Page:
The lesser known uses of donated blood and plasmaNews
Of course it’s common knowledge that donated blood is given to patients who desperately need it. But blood donations are not solely used for transfusions. Sometimes a donation is 'Not for transfusion': NFT, as we call it.
In an indirect way, these donations also contribute to saving human lives. Sanquin uses these donations, for example, to manufacture and improve blood group and other diagnostic tests.
People who need blood receive a blood transfusion with blood from donors. It’s very important that they receive the right blood, matching their own blood group. Otherwise, the patient's immune system can break down the donor's blood, making the patient much sicker. In order to ensure the right blood is given, it must first be tested. That’s done with reagents. These are substances that – as the name implies – react with some components of the blood. This indicates, for example, which blood group the blood has, whether it contains antibodies or has other characteristics or abnormalities. In this way, important information about the blood is learned.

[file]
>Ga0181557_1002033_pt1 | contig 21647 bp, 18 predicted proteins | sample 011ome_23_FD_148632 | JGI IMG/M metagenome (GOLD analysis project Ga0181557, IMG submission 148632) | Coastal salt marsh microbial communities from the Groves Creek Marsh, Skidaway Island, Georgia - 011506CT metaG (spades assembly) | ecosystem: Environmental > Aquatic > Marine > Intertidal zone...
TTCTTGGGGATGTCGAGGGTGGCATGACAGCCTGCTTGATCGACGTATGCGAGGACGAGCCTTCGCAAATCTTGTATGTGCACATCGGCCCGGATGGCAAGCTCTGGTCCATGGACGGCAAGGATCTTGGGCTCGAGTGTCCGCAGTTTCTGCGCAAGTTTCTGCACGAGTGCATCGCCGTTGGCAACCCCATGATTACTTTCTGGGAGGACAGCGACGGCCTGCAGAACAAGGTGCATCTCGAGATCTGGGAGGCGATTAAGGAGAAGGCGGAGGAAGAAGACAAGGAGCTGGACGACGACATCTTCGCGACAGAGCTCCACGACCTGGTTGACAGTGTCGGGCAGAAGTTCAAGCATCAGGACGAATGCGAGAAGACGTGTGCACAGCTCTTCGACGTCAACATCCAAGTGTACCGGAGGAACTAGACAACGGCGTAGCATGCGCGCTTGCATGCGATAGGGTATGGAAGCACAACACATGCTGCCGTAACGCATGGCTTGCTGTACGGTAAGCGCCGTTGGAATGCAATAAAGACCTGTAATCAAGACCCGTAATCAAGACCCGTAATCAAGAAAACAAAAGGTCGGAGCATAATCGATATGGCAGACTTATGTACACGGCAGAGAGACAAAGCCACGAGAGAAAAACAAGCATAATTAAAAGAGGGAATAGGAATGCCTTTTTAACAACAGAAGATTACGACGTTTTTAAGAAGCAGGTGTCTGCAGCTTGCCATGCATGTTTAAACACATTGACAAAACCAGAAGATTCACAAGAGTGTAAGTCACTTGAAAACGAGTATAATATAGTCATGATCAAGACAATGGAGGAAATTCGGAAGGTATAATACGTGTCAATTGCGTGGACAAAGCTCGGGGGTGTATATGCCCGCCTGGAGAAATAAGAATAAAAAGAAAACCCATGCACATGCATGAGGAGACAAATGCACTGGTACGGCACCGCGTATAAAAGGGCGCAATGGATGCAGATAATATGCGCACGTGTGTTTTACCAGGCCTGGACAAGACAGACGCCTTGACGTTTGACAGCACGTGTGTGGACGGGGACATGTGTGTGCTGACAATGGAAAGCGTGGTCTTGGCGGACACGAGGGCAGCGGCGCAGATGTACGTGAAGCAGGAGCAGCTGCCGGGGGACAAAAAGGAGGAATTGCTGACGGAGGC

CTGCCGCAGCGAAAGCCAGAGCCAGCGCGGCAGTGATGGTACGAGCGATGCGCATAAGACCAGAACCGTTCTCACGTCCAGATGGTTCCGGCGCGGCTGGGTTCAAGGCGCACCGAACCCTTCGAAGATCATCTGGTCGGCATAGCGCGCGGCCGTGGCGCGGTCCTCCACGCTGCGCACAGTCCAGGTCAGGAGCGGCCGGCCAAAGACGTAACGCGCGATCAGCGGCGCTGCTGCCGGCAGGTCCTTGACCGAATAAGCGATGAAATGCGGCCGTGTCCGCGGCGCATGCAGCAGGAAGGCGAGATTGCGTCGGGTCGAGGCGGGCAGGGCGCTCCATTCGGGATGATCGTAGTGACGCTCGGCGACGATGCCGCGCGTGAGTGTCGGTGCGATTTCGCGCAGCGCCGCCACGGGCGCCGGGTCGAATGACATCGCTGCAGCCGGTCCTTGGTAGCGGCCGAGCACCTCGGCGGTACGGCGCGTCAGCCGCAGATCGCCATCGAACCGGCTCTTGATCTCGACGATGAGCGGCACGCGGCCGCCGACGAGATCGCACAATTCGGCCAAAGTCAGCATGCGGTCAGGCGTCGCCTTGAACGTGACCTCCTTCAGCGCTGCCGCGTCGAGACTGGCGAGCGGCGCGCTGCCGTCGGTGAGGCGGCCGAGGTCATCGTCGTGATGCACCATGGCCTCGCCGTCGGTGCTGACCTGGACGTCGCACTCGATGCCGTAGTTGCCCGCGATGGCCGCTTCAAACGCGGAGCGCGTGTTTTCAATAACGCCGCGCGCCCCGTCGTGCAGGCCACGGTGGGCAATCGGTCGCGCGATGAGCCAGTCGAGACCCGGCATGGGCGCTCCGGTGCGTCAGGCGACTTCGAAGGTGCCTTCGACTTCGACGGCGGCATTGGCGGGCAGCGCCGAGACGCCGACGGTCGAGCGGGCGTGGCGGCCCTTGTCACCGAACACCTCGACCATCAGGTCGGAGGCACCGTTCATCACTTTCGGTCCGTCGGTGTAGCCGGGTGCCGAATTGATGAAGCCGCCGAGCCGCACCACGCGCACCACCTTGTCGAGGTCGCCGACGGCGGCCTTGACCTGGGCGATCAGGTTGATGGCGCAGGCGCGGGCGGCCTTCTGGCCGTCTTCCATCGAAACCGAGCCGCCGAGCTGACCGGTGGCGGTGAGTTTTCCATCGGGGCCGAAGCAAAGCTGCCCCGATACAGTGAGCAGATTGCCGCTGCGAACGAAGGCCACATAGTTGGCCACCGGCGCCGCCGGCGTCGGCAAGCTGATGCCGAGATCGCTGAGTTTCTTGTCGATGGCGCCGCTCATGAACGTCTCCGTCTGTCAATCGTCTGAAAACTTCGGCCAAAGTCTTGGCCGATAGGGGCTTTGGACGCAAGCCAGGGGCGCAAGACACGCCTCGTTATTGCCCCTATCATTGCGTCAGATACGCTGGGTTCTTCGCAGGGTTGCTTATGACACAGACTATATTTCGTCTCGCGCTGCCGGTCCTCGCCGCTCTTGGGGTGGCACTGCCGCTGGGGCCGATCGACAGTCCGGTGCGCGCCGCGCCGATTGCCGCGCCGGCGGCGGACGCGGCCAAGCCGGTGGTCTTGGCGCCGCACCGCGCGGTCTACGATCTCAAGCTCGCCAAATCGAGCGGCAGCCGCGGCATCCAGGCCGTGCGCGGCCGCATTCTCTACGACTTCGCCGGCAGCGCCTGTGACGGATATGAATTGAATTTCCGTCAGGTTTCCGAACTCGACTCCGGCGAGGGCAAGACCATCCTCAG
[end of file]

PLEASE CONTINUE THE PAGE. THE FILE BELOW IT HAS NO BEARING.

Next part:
Determining a blood group
Reagents are made from red and white blood cells and plasma. For example, to make a test that identifies a certain blood group, you need plasma that contains antibodies against that blood group. And to know whether a patient produces antibodies against certain blood groups, you have to bring their plasma into contact with small amounts of those different blood groups in a test tube. For this purpose, at Sanquin, we make so-called 'cell panels' from blood from multiple donors with different blood group combinations. These cell panels are crossed (mixed) with patient blood in hospitals to see how the blood reacts.
The cell panels have a limited shelf life – an average of four weeks. New donations for the cell panels are therefore constantly needed in order to be able to continue testing patient and donor blood. Our donor database includes donors with special blood group combinations. We specifically invite them to come and donate for the making of the cell panels. We call such a donation 'NFT' - Not for transfusion.
The antibodies in plasma have a longer shelf life, about two to three years. But for this we still regularly invite donors who we know have certain important antibodies in their plasma. Sometimes a special antibody is accidentally found in a whole blood donation at Sanquin's Screening Laboratory – where all the donated blood is tested. Then we ask the donor in question if they would like to donate plasma especially for our diagnostic examination.